3. Harbour, J.L.; Blackman, H.S. Innovation: The other “i” word associated with performance: Innovation. Perform. Improv. 2006, 45, 24–29. [Google Scholar] [CrossRef]
  4. Adams, R. Perceptions of Innovations: Exploring and Developing Innovation Classification. Ph.D. Thesis, Cranfield University, Cranfield, UK, September 2003; p. 347. Available online: (accessed on 11 October 2020).
  5. Von Hippel, E. Democratizing Innovation; MIT Press: Cambridge, MA, USA, 2005. [Google Scholar]
  6. Joe, T. Open Innovation Research, Management and Practice; World Scientific: Sussex, UK, 2013. [Google Scholar]
  7. Chesbrough, H.W. Open Innovation: The New Imperative for Creating and Profiting from Technology; Harvard Business Press: Brighton, MA, USA, 2006. [Google Scholar]
  8. Lehr, U.; Lobbe, K. Umweltinnovationen—Anreize und hemmnisse. Ökologisches Wirtsch. Fachz. 1999, 14. [Google Scholar] [CrossRef] [Green Version]
  9. Rennings, K. Redefining innovation—Eco-innovation research and the contribution from ecological economics. Ecol. Econ. 2000, 32, 319–332. [Google Scholar] [CrossRef]
  10. Eisenhardt, K.M.; Graebner, M.E. Theory building from cases: Opportunities and challenges. Acad. Manag. J. 2007, 50, 25–32. [Google Scholar] [CrossRef]
  11. Troulos, C. D1.1-Report-on-SME-Needs-Analysis-Outcomes-and-Framework-Conditions.pdf., 2019. Available online: (accessed on 19 August 2020).
  12. Ivankova, N.V.; Creswell, J.W.; Stick, S.L. Using mixed-methods sequential explanatory design: From theory to practice. Field Methods 2006, 18, 3–20. [Google Scholar] [CrossRef]
  13. Doszhanov, A.; Ahmad, Z.A. Customers’ intention to use green products: The impact of green brand dimensions and green perceived value. SHS Web Conf. 2015, 18, 1008. [Google Scholar] [CrossRef]
  14. Shao, J.; Ünal, E. What do consumers value more in green purchasing? Assessing the sustainability practices from demand side of business. J. Clean. Prod. 2019, 209, 1473–1483. [Google Scholar] [CrossRef]
  15. Noci, G.; Verganti, R. Managing ‘green’ product innovation in small firms. R&D Manag. 1999, 29, 3–15. [Google Scholar] [CrossRef]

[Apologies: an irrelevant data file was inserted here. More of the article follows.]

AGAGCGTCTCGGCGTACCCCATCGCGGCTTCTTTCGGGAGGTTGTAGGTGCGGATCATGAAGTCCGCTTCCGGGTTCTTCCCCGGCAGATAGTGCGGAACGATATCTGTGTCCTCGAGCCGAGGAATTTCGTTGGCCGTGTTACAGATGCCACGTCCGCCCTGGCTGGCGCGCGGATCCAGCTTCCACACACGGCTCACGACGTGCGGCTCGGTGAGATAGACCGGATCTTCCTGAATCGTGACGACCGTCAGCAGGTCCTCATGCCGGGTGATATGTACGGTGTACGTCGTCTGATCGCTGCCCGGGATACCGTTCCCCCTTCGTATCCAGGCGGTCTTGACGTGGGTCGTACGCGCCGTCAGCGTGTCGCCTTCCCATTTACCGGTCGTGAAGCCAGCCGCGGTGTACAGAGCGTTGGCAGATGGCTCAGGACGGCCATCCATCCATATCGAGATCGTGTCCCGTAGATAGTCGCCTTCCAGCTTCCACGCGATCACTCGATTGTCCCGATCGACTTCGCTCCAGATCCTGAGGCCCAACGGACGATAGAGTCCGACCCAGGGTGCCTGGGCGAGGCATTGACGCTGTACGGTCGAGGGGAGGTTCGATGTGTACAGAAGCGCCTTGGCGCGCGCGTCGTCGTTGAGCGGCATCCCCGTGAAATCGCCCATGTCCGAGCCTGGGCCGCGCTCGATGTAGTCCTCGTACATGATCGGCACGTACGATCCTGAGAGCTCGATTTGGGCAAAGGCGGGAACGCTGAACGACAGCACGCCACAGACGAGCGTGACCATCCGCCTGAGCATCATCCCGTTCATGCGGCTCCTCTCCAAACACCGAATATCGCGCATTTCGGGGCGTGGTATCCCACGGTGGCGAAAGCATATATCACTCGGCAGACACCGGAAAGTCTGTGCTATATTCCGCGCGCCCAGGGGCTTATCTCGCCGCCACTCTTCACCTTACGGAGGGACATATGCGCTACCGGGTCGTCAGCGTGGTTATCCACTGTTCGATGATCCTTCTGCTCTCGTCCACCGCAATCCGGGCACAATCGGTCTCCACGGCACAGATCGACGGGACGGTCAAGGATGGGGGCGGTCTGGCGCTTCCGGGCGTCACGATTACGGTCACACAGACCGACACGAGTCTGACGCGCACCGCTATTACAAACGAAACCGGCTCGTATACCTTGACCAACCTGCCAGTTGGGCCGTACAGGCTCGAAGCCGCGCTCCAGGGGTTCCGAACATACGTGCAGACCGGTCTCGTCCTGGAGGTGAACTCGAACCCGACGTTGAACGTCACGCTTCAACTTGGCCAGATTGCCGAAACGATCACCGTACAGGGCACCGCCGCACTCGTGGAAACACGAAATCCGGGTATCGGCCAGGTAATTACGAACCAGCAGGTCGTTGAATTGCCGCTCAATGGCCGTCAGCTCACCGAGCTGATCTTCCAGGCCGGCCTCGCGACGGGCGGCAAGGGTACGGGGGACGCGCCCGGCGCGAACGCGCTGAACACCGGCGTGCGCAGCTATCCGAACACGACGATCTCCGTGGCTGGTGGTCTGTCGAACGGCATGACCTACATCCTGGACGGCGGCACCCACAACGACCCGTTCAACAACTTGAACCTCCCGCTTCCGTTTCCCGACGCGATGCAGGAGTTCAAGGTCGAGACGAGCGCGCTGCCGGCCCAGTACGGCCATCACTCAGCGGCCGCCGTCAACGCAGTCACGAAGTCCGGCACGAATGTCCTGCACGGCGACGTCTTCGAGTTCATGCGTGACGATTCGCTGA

16. Report on SME Needs Analysis Outcomes and Framework Conditions. Available online: (accessed on 22 April 2020).
  17. Cheng, K.; Srai, J.S. Special issue on sustainable manufacturing and the key enabling technologies. Proc. Inst. Mech. Eng. Part B J. Eng. Manuf. 2012, 226, 1603. [Google Scholar] [CrossRef] [Green Version]
  18. Teirlinck, P.; Spithoven, A. Research collaboration and R&D outsourcing: Different R&D personnel requirements in SMEs. Technovation 2013, 33, 142–153. [Google Scholar] [CrossRef]
  19. Esty, D.C.; Winston, A. Green to Gold: How Smart Companies Use Environmental Strategy to Innovate, Create Value, and Build Competitive Advantage; John Wiley & Sons: Hoboken, NJ, USA, 2009. [Google Scholar]
  20. KET4CleanProduction. KET4CleanProduction | Connecting SMEs and KET Technology Centres across Europe. Available online: (accessed on 14 April 2020).
  21. Perkmann, M.; Walsh, K. University–industry relationships and open innovation: Towards a research agenda. Int. J. Manag. Rev. 2007, 9, 259–280. [Google Scholar] [CrossRef]
  22. Chesbrough, H.; Vanhaverbeke, W.; West, J. Open Innovation: Researching a New Paradigm; OUP Oxford: Berkeley, CA, USA, 2006. [Google Scholar]
  23. Stefan, I.; Bengtsson, L. Unravelling appropriability mechanisms and openness depth effects on firm performance across stages in the innovation process. Technol. Forecast. Soc. Chang. 2017, 120, 252–260. [Google Scholar] [CrossRef]
  24. Gianiodis, P.T.; Ellis, S.C.; Secchi, E. Advancing a typology of open innovation. Int. J. Innov. Manag. 2010, 14, 531–572. [Google Scholar] [CrossRef]
  25. User_Administrator. Open Innovation Ideal for Eco-Innovation. Eco-innovation Action Plan—European Commission. 2015. Available online: (accessed on 14 April 2020).
  26. Reichwald, R.; Piller, F.T. Interaktive Wertschöpfung: Open Innovation, Individualisierung und neue Formen der Arbeitsteilung; Gabler: Wiesbaden, Germany, 2009. [Google Scholar]
  27. Lichtenthaler, U. Open innovation in practice: An analysis of strategic approaches to technology transactions. IEEE Trans. Eng. Manag. 2008, 55, 148–157. [Google Scholar] [CrossRef]
  28. Grimaldi, M.; Quinto, I.; Rippa, P. Enabling open innovation in small and medium enterprises: A dynamic capabilities approach: Enabling open innovation in SMEs. Knowl. Process. Manag. 2013, 20, 199–210. [Google Scholar] [CrossRef]
  29. Spreading the Word: Practical Guidelines for Research Dissemination Strategies. Phase II Literature Review. 2019. Available online: (accessed on 13 July 2020).
  30. Hrastinski, S.; Kviselius, N.Z.; Ozan, H.; Edenius, M. A review of technologies for open innovation: Characteristics and future trends. In Proceedings of the 2010 43rd Hawaii International Conference on System Sciences 2010, Honolulu, HI, USA, 5–8 January 2010; pp. 1–10. [Google Scholar] [CrossRef]
  31. Del-Río-Ortega, A.; De Reyna, M.R.A.; Toro, M.; Ruiz-Cortés, A. Defining process performance indicators by using templates and patterns. In Business Process Management; Springer: Sevilla, Spain, 2012; pp. 223–228. [Google Scholar] [CrossRef] [Green Version]
  32. Toma, A.; Secundo, G.; Passiante, G. Open innovation and intellectual property strategies: Empirical evidence from a bio-pharmaceutical case study. Bus. Process. Manag. J. 2018, 24, 501–516. [Google Scholar] [CrossRef]